"Well, I thought the [Craig] Biggio 3,000th hit was among them," said Hamilton, referring to the former Astros slugger who joined that exclusive club in 2007. "You know, he hit a lot of doubles, and I think he wanted to hit a double for his 3,000th. And I think the moment got the better of him, because they threw him out at second base."
Hamilton laughed, saying, "And that was the emotion I had in that call. If he had just gotten a hit, that would have been enough. But the fact that I was caught up in it, knowing how much he wanted that 3,000th hit to be a double, I think that added to that call."
It did. Just like the Cubs' history of disaster added to Hamilton's energetic call in 1984, when the Cubs clinched a spot in the postseason for the first time since the end of World War II in 1945.
Five years before that, Hamilton was at the microphone on a daily basis for the Pirates of Chuck Tanner, Dave Parker and Stargell during their "We Are Family" run to a World Series championship.
Still, that was just one of Hamilton's favorite calls during his four years with the Pirates. There was 1976, for instance, when the Pirates' John Candelaria pitched with teammate Bill Robinson at third base instead of his normal spot in the outfield. Hamilton said former Pirates manager Danny Murtaugh was forced into the situation due to a favorable pitching matchup against the Los Angeles Dodgers.
Added Hamilton, "Robinson made two errors early, because he hadn't played [third], but Candelaria went on to pitch a no-hitter."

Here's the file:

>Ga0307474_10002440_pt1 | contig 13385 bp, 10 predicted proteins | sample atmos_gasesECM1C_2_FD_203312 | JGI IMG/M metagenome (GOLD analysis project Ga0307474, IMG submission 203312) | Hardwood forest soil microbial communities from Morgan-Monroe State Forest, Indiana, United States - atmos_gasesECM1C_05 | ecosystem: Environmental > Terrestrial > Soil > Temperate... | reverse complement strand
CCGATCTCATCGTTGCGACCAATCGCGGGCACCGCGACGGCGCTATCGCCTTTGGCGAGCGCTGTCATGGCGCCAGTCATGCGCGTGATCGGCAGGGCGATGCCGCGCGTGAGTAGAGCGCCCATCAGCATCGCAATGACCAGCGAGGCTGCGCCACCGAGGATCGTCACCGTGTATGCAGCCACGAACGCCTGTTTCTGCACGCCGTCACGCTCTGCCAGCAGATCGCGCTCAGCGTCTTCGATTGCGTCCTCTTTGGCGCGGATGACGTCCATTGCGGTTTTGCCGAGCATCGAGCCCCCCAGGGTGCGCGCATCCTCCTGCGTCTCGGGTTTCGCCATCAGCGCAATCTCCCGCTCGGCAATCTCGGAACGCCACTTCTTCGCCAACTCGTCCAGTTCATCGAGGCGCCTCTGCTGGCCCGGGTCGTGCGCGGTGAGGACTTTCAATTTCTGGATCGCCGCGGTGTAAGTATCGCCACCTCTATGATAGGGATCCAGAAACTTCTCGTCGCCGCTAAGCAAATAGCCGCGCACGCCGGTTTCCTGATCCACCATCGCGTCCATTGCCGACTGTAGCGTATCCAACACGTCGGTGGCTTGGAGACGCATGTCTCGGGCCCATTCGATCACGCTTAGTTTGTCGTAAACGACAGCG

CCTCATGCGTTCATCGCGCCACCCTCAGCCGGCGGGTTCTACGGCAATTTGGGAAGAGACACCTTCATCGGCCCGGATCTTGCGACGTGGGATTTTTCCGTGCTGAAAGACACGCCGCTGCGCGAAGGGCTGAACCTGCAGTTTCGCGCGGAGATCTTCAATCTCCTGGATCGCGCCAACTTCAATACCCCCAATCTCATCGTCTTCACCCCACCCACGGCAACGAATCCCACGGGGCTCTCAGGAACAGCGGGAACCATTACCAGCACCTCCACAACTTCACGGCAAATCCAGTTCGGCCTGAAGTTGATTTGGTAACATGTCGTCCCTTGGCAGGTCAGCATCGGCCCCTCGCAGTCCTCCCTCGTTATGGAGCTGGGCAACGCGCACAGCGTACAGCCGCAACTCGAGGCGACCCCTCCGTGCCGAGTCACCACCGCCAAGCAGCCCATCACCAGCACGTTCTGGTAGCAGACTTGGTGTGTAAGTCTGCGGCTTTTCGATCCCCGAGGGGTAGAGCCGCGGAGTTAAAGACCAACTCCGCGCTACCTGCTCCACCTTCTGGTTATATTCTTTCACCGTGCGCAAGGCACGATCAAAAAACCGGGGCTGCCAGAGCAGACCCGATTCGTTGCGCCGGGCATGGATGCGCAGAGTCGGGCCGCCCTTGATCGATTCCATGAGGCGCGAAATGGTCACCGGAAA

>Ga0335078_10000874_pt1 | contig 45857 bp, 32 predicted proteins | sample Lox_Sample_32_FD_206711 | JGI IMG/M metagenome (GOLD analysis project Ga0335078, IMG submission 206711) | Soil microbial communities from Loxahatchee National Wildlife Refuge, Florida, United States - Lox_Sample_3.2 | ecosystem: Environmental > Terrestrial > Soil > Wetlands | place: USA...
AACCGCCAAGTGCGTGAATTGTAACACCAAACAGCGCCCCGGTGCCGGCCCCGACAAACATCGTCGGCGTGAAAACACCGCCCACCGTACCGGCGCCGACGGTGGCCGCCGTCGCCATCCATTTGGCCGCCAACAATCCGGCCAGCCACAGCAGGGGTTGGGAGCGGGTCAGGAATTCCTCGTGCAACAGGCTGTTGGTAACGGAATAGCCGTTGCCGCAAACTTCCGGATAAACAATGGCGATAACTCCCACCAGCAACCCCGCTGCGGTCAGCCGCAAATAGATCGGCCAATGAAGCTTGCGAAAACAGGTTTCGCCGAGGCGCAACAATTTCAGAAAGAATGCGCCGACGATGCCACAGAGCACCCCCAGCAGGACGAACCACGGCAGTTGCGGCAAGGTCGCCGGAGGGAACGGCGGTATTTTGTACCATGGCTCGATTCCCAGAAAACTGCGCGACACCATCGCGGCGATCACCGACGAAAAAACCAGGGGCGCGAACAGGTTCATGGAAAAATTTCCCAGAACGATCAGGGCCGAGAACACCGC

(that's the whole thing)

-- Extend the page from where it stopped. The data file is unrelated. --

Hamilton covered 11 no-hitters, including a crazy one involving the Cubs' Sad Sam "Toothpick" Jones. "The rule of thumb was that, if you were going to Wrigley Field, you'd better be in your seat before the National Anthem, because he didn't last long," Hamilton said, laughing, before recalling the exception to the rule.
The exception came in 1955 at Wrigley against the Pirates. After Jones walked the bases loaded during a 4-0 game, he "struck out the next three hitters to preserve a no-hitter, and there were about 4,000 people in the seats," Hamilton said, laughing some more.
As for other calls ...
"There's a Northwestern football call, when Parseghian is coaching, and they're playing at Notre Dame," Hamilton said, referring to Ara Parseghian, who eventually left Northwestern to become one of Notre Dame's iconic coaches. "I had a touchdown call that was kind of exciting, and Northwestern beat Notre Dame that day in South Bend."
Then Hamilton jumped ahead to 2003. The Astros opened a road trip at Yankee Stadium, where Houston ace Roy Oswalt left in the first inning with an injury. Said Hamilton, "We thought, 'Oh, boy. Who's going to pitch now?' And five relievers came in, and between the six pitchers overall, they pitched a no-hitter."
Hamilton laughed again.
Mostly, Hamilton will be remembered for shouting, with No. 715 heading toward destiny to make at least two people famous -- the hitter and the announcer.
Terence Moore is a columnist for MLB.com. This story was not subject to the approval of Major League Baseball or its clubs.